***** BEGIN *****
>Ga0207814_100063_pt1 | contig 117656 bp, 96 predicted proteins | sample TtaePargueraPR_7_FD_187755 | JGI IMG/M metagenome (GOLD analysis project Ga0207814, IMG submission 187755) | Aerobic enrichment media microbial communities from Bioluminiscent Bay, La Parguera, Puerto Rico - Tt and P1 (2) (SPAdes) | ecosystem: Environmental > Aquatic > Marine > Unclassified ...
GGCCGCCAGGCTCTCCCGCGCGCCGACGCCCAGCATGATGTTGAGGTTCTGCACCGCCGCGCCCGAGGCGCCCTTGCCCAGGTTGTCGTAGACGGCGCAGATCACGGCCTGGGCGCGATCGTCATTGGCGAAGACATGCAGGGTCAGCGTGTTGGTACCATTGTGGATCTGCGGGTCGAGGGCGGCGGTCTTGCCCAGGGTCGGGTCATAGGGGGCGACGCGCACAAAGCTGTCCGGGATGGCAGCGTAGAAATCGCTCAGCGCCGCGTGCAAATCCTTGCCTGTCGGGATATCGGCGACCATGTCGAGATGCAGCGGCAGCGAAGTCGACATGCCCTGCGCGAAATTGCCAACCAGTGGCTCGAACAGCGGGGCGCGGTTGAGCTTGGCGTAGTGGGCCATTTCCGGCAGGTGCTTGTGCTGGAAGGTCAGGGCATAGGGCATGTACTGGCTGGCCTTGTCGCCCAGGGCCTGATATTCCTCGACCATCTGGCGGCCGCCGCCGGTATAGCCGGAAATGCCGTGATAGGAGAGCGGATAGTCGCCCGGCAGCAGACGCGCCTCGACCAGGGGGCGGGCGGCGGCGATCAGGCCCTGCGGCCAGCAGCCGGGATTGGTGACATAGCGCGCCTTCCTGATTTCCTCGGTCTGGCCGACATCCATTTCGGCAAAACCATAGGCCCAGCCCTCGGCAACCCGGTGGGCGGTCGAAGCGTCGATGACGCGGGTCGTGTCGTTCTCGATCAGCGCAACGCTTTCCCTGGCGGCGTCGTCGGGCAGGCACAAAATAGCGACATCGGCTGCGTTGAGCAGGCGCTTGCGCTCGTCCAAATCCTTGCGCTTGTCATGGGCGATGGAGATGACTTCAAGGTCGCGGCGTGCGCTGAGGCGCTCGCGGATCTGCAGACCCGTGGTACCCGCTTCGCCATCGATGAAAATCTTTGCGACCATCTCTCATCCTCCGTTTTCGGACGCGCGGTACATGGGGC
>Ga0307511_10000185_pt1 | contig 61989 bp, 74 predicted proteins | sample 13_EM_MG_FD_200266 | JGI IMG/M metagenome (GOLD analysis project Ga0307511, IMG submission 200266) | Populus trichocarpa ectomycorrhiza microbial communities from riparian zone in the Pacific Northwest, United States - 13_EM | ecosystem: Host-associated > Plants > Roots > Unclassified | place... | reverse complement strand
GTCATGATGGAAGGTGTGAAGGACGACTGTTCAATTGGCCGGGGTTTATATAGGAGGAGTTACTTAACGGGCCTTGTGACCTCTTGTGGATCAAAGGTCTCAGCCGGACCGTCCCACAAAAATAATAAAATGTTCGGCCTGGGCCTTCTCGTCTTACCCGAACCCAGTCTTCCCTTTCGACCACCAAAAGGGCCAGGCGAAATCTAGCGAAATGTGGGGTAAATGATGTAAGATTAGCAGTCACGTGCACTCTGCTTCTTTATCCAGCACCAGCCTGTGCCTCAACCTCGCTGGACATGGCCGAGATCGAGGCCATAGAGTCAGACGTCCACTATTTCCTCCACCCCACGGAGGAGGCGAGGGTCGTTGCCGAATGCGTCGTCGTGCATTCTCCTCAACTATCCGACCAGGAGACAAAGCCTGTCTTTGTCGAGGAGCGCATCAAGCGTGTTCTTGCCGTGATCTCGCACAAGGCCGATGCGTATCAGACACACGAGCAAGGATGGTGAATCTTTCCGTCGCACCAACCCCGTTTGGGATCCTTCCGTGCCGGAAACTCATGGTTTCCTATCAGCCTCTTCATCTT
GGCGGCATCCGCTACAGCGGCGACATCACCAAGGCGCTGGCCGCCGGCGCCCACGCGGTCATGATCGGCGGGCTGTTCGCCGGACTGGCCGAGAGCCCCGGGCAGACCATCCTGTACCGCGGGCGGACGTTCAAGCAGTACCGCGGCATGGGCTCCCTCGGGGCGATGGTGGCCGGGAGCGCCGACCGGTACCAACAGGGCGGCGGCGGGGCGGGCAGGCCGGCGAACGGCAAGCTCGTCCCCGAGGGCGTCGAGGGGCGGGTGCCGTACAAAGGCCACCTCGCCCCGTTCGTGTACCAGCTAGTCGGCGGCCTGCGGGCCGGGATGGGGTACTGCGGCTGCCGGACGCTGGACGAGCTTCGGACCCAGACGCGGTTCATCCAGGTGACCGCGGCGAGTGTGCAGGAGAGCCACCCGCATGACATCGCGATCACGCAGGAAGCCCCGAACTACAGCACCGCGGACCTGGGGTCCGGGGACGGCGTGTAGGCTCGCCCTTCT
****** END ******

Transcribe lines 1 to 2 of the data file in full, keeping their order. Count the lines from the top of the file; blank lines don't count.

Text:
>Ga0207814_100063_pt1 | contig 117656 bp, 96 predicted proteins | sample TtaePargueraPR_7_FD_187755 | JGI IMG/M metagenome (GOLD analysis project Ga0207814, IMG submission 187755) | Aerobic enrichment media microbial communities from Bioluminiscent Bay, La Parguera, Puerto Rico - Tt and P1 (2) (SPAdes) | ecosystem: Environmental > Aquatic > Marine > Unclassified ...
GGCCGCCAGGCTCTCCCGCGCGCCGACGCCCAGCATGATGTTGAGGTTCTGCACCGCCGCGCCCGAGGCGCCCTTGCCCAGGTTGTCGTAGACGGCGCAGATCACGGCCTGGGCGCGATCGTCATTGGCGAAGACATGCAGGGTCAGCGTGTTGGTACCATTGTGGATCTGCGGGTCGAGGGCGGCGGTCTTGCCCAGGGTCGGGTCATAGGGGGCGACGCGCACAAAGCTGTCCGGGATGGCAGCGTAGAAATCGCTCAGCGCCGCGTGCAAATCCTTGCCTGTCGGGATATCGGCGACCATGTCGAGATGCAGCGGCAGCGAAGTCGACATGCCCTGCGCGAAATTGCCAACCAGTGGCTCGAACAGCGGGGCGCGGTTGAGCTTGGCGTAGTGGGCCATTTCCGGCAGGTGCTTGTGCTGGAAGGTCAGGGCATAGGGCATGTACTGGCTGGCCTTGTCGCCCAGGGCCTGATATTCCTCGACCATCTGGCGGCCGCCGCCGGTATAGCCGGAAATGCCGTGATAGGAGAGCGGATAGTCGCCCGGCAGCAGACGCGCCTCGACCAGGGGGCGGGCGGCGGCGATCAGGCCCTGCGGCCAGCAGCCGGGATTGGTGACATAGCGCGCCTTCCTGATTTCCTCGGTCTGGCCGACATCCATTTCGGCAAAACCATAGGCCCAGCCCTCGGCAACCCGGTGGGCGGTCGAAGCGTCGATGACGCGGGTCGTGTCGTTCTCGATCAGCGCAACGCTTTCCCTGGCGGCGTCGTCGGGCAGGCACAAAATAGCGACATCGGCTGCGTTGAGCAGGCGCTTGCGCTCGTCCAAATCCTTGCGCTTGTCATGGGCGATGGAGATGACTTCAAGGTCGCGGCGTGCGCTGAGGCGCTCGCGGATCTGCAGACCCGTGGTACCCGCTTCGCCATCGATGAAAATCTTTGCGACCATCTCTCATCCTCCGTTTTCGGACGCGCGGTACATGGGGC